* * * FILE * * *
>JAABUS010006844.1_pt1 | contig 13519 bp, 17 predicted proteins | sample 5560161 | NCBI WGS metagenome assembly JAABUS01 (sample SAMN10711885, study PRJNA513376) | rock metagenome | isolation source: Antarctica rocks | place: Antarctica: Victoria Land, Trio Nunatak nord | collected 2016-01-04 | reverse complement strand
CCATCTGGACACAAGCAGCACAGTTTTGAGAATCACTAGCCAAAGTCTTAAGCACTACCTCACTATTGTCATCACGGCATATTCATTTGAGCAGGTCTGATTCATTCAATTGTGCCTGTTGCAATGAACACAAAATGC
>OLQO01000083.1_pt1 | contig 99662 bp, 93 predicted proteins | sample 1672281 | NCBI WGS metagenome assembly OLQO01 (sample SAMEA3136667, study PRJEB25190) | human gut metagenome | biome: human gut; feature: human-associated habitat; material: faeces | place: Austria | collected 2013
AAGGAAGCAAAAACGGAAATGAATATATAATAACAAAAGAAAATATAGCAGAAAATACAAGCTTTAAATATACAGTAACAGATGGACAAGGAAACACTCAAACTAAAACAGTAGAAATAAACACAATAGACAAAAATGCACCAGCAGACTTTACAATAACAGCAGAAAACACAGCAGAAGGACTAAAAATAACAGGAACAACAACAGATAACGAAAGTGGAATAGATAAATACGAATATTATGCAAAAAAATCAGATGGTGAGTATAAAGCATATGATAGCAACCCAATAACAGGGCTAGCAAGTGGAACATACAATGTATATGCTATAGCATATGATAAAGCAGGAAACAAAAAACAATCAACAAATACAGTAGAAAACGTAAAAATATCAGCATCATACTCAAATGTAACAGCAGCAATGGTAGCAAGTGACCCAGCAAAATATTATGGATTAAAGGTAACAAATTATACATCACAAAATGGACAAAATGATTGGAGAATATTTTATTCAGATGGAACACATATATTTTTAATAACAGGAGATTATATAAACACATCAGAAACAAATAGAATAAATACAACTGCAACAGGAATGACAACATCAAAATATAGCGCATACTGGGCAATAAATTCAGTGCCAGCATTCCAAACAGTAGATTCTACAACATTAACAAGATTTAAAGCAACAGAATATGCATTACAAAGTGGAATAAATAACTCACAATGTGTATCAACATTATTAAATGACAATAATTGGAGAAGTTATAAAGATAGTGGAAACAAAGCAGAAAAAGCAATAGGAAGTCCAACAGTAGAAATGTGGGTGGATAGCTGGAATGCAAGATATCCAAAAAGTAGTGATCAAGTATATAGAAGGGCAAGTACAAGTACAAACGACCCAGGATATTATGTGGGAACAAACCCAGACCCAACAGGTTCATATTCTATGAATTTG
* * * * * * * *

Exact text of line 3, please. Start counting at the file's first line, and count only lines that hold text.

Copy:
>OLQO01000083.1_pt1 | contig 99662 bp, 93 predicted proteins | sample 1672281 | NCBI WGS metagenome assembly OLQO01 (sample SAMEA3136667, study PRJEB25190) | human gut metagenome | biome: human gut; feature: human-associated habitat; material: faeces | place: Austria | collected 2013